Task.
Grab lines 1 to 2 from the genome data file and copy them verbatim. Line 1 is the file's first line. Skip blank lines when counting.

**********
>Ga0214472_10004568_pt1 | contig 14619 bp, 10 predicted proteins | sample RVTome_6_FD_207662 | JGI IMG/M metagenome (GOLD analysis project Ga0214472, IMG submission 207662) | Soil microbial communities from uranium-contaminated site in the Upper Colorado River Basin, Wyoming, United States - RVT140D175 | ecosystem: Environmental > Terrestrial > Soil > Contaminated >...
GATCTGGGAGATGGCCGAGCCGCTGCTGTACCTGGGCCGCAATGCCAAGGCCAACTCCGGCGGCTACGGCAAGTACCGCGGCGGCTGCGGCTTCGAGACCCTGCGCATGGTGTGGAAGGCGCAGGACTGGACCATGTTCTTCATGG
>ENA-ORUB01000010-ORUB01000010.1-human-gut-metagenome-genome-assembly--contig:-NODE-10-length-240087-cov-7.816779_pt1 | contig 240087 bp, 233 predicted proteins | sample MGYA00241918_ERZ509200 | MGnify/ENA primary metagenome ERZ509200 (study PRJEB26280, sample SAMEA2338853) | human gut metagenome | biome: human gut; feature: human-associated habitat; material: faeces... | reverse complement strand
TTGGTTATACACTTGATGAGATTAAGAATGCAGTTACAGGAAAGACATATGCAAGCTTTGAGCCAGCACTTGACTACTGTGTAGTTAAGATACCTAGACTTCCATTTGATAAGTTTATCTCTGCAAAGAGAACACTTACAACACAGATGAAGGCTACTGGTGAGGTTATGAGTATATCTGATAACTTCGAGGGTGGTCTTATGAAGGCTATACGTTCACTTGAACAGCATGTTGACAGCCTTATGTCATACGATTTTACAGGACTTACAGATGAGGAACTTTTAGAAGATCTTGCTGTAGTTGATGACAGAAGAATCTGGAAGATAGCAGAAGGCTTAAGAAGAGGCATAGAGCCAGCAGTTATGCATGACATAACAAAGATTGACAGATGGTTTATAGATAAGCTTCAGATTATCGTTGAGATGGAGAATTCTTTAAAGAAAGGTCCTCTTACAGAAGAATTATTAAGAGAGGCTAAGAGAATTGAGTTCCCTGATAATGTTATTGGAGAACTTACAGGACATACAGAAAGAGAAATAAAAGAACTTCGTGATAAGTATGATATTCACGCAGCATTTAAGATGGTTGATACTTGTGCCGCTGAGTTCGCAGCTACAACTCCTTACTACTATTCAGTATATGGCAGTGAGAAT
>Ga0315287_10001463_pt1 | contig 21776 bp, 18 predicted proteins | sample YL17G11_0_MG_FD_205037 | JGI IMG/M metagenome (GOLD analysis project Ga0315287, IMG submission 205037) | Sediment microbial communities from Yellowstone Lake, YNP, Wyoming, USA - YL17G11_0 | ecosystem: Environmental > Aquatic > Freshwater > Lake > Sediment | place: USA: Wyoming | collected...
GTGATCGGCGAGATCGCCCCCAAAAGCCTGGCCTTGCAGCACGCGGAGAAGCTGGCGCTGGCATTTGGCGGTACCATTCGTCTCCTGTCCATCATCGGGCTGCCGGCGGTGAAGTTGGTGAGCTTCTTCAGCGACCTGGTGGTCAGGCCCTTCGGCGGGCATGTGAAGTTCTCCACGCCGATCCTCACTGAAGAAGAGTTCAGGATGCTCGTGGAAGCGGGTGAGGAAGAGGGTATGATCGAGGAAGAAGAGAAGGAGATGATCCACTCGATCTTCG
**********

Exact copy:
>Ga0214472_10004568_pt1 | contig 14619 bp, 10 predicted proteins | sample RVTome_6_FD_207662 | JGI IMG/M metagenome (GOLD analysis project Ga0214472, IMG submission 207662) | Soil microbial communities from uranium-contaminated site in the Upper Colorado River Basin, Wyoming, United States - RVT140D175 | ecosystem: Environmental > Terrestrial > Soil > Contaminated >...
GATCTGGGAGATGGCCGAGCCGCTGCTGTACCTGGGCCGCAATGCCAAGGCCAACTCCGGCGGCTACGGCAAGTACCGCGGCGGCTGCGGCTTCGAGACCCTGCGCATGGTGTGGAAGGCGCAGGACTGGACCATGTTCTTCATGG